Although you felt very much stimulated by this movement twenty years ago, I notice that, looking back, you may feel a little disappointed today?

It is not quite disappointment; it is just a worry that once a school of criticism gets too established it ceases to be all that interesting. It starts to repeat itself. In much queer scholarship, like in other scholarship, you see the same ideas over and over again. Someone has set a theoretical model that simply gets spun out. And I think that the very definition of queer studies means that it should always be troubling, that as soon as the ‘thing’ becomes stable it needs to be undermined again or at least interrogated again. So we just need to keep that in mind. If we do that we’ll be okay, I think (laughs).

Do you think that personal experience has a fruitful role to play in academic research?

Yeah. I do not have any doubt about that (laughs). Others do. But I don’t. I think it is important in my own scholarship and I firmly believe that personal commitment is important in scholarly work. I don’t think there is any need for the critic to hide. One of the things I always liked about certain strands of feminist scholarship, and certainly gay studies scholarship and early queer scholarship, was this sense that it somehow mattered to somebody, that it was not only a set of abstract ideas. And I think it is quite important to have the person in there in some way. Many of the recent articles that I have published had significant autobiographical elements to them. For example, while the first half of a recent article I wrote called ‘Zigzagging’ is about the suburb in the United States where I grew up, the second half is more analytical and academic. In other words, the first half is ‘about me’ and the second half is me exploring and interpreting texts (which also says something ‘about me’, of course!). And the cruising book, Backward Glances, has these vignettes [scenes] with a sort of italicized, different personal voice that is sometimes me and sometimes is not me, in order to remind us that there is a person writing this and he has a life even if it is a made up life that I am fictionalizing (laughs). Even if it is a more fun life than I have lived, it is still a life (laughs).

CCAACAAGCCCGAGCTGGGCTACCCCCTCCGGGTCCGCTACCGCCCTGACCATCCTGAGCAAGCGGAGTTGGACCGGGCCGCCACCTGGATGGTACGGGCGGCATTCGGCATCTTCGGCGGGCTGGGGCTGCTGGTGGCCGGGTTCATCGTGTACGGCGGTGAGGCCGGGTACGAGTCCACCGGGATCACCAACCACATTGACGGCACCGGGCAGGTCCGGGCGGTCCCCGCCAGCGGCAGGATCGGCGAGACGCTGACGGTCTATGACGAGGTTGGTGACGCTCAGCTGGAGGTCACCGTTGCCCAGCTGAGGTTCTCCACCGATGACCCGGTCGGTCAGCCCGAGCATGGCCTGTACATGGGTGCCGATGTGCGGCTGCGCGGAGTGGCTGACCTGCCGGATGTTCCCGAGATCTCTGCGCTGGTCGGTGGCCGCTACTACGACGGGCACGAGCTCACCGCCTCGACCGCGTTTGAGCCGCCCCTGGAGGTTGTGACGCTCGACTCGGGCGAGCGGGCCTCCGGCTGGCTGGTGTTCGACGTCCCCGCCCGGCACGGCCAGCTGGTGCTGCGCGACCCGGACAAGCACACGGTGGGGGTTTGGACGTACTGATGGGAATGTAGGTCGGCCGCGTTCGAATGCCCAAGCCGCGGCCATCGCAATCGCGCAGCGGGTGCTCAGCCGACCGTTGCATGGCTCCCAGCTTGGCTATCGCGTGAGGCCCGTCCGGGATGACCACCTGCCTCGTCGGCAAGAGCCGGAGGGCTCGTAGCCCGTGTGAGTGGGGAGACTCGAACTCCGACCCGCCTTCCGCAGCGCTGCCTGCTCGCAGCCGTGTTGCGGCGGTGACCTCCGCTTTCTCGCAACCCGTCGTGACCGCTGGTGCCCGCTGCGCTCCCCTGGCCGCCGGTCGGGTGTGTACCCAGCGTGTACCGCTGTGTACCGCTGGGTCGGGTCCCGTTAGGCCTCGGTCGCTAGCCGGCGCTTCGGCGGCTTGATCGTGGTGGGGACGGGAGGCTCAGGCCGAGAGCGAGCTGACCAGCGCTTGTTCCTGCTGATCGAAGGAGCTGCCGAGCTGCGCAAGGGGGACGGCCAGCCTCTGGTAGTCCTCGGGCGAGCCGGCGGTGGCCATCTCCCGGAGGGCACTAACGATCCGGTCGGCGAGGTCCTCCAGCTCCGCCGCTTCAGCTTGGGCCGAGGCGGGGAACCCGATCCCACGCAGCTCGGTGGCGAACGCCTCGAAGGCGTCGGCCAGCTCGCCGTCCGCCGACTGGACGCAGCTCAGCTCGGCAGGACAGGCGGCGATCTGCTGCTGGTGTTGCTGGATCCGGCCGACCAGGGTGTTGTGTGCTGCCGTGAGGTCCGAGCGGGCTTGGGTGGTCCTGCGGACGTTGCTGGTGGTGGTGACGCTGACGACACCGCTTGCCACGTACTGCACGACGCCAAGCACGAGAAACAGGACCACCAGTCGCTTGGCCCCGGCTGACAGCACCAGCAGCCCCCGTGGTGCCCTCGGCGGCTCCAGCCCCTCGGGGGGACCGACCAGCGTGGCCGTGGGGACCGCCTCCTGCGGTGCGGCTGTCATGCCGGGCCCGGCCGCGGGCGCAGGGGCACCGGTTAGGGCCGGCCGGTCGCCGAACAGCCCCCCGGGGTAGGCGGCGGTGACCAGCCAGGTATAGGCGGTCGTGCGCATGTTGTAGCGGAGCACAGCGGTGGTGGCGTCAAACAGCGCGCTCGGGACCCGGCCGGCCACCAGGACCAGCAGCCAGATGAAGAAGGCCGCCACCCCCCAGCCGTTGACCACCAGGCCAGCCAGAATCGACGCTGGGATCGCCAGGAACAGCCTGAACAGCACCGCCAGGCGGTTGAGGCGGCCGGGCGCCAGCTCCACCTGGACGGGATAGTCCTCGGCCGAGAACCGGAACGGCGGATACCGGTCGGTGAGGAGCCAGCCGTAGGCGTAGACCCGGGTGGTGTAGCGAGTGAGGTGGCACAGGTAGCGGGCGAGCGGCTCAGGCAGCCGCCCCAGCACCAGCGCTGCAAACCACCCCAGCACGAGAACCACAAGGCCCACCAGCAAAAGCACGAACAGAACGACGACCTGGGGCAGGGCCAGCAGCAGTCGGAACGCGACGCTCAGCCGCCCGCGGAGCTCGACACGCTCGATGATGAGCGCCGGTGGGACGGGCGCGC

Your book
Backward Glances has been described as the first gay urban history of its kind. Why do you think it can be described as such?

The book was published at a moment in time when London received attention in urban studies in a way it had not before, compared to cities such as New York, Paris or even San Francisco and Chicago. London and sexuality had not been written about, but then three books came out around the same time (my book, Backward Glances, Matt Houlbrook’s Queer London, and Matt Cook’s London and the Culture of Homosexuality), all valuable and interesting in different ways. And I think one of the things that I tried to do in Backward Glances was to look very horizontally across different times and a vast array of cultural materials [ranging from novels, poems, pornography, journalism, gay guides, paintings, the internet, and fragments of writing about London] to produce a type of, not a history in any straightforward linear way, but a set of interrogations that might produce something like a history of gay cruising. It is not a history of gay cruising, however, because what we are talking about is a history of an ephemeral and hidden thing. So what the book is actually about is how to engage with hidden things from the past.